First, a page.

In this context, our US sales of COVID tests also declined significantly in March and further in April. We believe that molecular COVID testing demand will likely decline further as vaccines roll out, but remain important into fiscal '22 and beyond. This reflects the ongoing need for accurate clinical diagnoses, the value of testing for infection control purposes and the so-called back to life testing that is helping to reopen economies.

In this environment, the combination of our huge Panther installed base at facilities close to the patient and our gold standard assay performance have us uniquely positioned to gain market share. Customers continue to tell us that Panther and Aptima remain their products of choice and that they intend to consolidate on our platforms. But we believe many of them are first using up less automated assays before they expire. Customers had accumulated these tests in the winter when they needed multiple manufacturers to accommodate then higher levels of demand. This dynamic is further supported by the public AdvaMed data that many of you see, which show that industrywide tests performed are now running ahead of tests shipped, indicating that inventory is being worked down.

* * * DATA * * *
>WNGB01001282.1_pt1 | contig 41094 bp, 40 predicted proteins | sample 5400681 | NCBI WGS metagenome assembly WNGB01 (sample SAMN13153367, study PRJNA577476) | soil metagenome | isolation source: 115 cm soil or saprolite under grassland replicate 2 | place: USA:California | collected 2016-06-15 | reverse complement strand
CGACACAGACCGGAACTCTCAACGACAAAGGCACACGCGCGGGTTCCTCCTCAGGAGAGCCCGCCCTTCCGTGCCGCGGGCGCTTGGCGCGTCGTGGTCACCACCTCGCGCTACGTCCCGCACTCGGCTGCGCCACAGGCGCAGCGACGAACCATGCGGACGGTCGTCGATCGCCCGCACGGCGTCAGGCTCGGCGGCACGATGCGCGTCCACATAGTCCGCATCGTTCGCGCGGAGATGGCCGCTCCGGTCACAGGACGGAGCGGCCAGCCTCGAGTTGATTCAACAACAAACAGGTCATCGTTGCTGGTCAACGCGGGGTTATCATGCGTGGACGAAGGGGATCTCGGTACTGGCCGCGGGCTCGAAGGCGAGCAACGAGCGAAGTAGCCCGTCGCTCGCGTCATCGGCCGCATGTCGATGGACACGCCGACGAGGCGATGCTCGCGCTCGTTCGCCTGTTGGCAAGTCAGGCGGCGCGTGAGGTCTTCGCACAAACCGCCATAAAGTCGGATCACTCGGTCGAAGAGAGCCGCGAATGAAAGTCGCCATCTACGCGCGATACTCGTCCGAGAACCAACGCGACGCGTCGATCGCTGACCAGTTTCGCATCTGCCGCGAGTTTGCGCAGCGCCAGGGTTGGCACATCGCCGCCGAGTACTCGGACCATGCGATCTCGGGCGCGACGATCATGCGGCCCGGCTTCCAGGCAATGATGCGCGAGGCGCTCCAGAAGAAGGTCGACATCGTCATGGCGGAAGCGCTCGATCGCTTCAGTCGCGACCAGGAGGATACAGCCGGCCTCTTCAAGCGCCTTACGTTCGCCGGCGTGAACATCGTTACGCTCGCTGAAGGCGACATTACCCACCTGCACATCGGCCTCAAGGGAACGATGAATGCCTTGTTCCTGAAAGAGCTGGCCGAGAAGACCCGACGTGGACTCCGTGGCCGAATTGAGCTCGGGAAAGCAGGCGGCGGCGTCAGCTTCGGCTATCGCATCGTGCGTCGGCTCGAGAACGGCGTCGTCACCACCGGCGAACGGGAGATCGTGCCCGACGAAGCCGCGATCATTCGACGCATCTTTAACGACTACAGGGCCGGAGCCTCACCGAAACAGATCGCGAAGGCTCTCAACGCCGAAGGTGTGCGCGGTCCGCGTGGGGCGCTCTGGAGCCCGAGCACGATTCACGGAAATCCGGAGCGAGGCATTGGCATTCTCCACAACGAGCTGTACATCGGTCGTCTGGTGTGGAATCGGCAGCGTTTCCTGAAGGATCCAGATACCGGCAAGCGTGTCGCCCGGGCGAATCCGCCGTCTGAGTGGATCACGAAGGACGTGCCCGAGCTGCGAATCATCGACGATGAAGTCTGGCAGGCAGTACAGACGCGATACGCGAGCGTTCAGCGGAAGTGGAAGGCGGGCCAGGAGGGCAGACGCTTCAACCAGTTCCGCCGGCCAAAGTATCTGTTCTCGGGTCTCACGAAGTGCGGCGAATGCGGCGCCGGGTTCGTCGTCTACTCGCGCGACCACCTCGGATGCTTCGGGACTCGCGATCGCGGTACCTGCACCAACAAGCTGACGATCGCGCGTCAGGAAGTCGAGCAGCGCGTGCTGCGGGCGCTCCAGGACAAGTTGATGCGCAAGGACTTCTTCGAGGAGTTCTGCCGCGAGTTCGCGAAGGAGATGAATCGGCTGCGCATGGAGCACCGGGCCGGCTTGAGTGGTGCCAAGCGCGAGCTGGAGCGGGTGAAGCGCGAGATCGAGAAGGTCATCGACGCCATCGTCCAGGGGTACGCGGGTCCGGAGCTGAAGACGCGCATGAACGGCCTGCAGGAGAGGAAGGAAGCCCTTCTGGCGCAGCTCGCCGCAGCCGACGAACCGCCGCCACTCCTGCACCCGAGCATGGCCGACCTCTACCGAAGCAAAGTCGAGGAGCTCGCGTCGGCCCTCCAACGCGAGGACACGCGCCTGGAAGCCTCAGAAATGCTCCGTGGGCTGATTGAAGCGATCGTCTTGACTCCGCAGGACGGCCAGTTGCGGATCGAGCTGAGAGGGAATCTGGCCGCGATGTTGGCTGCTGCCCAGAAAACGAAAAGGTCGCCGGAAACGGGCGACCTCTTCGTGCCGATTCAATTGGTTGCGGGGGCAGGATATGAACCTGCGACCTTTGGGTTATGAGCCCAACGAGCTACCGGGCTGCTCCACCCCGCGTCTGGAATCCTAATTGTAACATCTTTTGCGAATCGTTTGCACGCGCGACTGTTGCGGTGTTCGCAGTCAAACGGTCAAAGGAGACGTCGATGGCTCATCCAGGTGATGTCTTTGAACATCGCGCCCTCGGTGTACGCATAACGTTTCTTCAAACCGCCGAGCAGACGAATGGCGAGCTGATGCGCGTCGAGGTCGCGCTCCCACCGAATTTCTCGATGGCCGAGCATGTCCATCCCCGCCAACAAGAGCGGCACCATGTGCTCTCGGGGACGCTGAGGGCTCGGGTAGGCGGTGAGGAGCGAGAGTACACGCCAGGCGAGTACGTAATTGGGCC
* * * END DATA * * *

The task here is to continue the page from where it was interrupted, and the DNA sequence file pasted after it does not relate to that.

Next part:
In response to these market changes, we pivoted in two ways in the second quarter. First, by selling more COVID tests to our base hospital customers who want to bring highly accurate testing closer to their patients, improving turnaround times and clinical relevance. Panther is well positioned for this with first test results being delivered in about three hours. Notably, COVID tests are now being run on Panthers in more than 600 clinical labs in the United States. This means that COVID is the second most decentralized test that we sell, following only APTIMA Combo 2, which has been on the US market for roughly 20 years.